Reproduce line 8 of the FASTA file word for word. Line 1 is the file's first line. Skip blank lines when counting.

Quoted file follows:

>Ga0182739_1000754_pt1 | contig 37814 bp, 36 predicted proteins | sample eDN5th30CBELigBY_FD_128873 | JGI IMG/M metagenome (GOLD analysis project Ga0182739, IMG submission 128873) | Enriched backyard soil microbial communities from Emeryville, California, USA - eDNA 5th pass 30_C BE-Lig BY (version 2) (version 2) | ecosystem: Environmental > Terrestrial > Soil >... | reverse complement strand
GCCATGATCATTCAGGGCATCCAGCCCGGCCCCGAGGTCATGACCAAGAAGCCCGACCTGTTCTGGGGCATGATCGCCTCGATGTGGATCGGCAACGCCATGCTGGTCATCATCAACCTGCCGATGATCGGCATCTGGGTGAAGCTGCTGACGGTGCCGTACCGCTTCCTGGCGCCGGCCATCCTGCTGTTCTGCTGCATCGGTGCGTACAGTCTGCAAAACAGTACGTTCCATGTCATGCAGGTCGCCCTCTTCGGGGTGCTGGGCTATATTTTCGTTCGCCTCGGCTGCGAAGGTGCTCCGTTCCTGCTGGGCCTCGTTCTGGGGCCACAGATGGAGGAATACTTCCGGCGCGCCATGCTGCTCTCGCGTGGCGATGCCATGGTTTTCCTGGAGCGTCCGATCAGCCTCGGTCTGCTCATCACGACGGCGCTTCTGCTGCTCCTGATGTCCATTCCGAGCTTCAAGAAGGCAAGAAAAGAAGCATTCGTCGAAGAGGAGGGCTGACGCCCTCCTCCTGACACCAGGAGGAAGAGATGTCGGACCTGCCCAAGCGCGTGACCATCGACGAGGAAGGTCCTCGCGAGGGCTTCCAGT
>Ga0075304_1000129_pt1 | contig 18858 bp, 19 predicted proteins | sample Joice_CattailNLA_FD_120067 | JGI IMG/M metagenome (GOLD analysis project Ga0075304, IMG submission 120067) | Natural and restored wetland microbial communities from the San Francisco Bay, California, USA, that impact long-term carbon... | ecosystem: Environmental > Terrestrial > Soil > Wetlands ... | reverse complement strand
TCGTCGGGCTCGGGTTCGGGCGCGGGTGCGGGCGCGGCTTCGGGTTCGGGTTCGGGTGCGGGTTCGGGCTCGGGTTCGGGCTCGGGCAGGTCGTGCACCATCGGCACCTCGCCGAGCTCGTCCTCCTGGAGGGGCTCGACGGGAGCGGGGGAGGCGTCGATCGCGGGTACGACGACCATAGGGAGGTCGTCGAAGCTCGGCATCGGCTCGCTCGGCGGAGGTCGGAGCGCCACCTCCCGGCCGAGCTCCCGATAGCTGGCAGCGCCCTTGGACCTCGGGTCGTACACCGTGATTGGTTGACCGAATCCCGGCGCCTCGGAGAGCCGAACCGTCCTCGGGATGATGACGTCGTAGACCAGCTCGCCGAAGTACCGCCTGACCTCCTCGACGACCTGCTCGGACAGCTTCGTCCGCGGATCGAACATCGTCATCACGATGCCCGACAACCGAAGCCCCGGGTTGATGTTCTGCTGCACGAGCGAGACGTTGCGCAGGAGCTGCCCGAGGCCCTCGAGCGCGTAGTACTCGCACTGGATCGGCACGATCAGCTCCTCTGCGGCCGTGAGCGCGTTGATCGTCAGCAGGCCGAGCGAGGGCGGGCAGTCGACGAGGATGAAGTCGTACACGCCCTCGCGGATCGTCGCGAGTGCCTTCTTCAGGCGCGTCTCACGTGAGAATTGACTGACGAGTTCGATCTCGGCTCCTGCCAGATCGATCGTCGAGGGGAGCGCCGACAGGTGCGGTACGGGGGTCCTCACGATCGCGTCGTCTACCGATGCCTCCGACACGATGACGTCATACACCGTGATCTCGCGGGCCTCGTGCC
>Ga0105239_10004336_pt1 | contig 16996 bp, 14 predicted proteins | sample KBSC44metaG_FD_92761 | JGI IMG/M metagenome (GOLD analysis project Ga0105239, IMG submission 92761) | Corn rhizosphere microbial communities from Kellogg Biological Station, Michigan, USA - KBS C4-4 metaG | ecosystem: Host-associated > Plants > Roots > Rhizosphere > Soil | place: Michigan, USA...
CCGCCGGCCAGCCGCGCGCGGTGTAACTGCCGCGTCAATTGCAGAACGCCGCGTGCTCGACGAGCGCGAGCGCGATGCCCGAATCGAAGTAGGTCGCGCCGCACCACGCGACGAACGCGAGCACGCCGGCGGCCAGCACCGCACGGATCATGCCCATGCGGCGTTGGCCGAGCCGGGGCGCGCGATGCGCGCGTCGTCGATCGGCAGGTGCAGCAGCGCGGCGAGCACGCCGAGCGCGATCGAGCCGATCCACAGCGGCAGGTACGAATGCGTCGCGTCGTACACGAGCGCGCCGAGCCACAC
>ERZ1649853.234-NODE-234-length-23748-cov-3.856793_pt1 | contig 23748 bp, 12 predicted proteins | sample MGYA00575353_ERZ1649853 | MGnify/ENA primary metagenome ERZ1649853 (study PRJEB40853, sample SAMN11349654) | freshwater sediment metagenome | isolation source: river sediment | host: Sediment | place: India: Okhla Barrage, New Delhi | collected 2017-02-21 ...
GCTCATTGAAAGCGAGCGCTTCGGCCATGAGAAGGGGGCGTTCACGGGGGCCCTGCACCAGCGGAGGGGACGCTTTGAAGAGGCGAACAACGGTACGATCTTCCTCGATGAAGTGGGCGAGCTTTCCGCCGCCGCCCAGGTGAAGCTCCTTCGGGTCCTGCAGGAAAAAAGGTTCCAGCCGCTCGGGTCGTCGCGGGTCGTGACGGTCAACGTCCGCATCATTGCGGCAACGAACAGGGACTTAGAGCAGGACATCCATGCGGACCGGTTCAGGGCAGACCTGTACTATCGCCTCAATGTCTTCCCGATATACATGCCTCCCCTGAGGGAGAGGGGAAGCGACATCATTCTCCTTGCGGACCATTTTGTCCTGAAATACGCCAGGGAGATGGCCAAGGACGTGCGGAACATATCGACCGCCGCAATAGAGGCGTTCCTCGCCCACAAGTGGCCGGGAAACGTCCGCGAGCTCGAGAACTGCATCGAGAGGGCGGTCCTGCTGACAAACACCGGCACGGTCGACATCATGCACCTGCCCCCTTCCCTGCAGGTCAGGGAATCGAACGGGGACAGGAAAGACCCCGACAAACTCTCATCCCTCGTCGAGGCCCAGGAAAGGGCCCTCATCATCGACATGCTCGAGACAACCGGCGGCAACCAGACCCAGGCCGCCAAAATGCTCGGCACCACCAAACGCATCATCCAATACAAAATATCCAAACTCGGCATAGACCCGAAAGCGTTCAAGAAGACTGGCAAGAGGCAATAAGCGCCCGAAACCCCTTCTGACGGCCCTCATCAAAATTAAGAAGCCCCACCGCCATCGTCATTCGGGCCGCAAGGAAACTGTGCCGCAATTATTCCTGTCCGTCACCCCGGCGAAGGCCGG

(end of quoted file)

GCTCATTGAAAGCGAGCGCTTCGGCCATGAGAAGGGGGCGTTCACGGGGGCCCTGCACCAGCGGAGGGGACGCTTTGAAGAGGCGAACAACGGTACGATCTTCCTCGATGAAGTGGGCGAGCTTTCCGCCGCCGCCCAGGTGAAGCTCCTTCGGGTCCTGCAGGAAAAAAGGTTCCAGCCGCTCGGGTCGTCGCGGGTCGTGACGGTCAACGTCCGCATCATTGCGGCAACGAACAGGGACTTAGAGCAGGACATCCATGCGGACCGGTTCAGGGCAGACCTGTACTATCGCCTCAATGTCTTCCCGATATACATGCCTCCCCTGAGGGAGAGGGGAAGCGACATCATTCTCCTTGCGGACCATTTTGTCCTGAAATACGCCAGGGAGATGGCCAAGGACGTGCGGAACATATCGACCGCCGCAATAGAGGCGTTCCTCGCCCACAAGTGGCCGGGAAACGTCCGCGAGCTCGAGAACTGCATCGAGAGGGCGGTCCTGCTGACAAACACCGGCACGGTCGACATCATGCACCTGCCCCCTTCCCTGCAGGTCAGGGAATCGAACGGGGACAGGAAAGACCCCGACAAACTCTCATCCCTCGTCGAGGCCCAGGAAAGGGCCCTCATCATCGACATGCTCGAGACAACCGGCGGCAACCAGACCCAGGCCGCCAAAATGCTCGGCACCACCAAACGCATCATCCAATACAAAATATCCAAACTCGGCATAGACCCGAAAGCGTTCAAGAAGACTGGCAAGAGGCAATAAGCGCCCGAAACCCCTTCTGACGGCCCTCATCAAAATTAAGAAGCCCCACCGCCATCGTCATTCGGGCCGCAAGGAAACTGTGCCGCAATTATTCCTGTCCGTCACCCCGGCGAAGGCCGG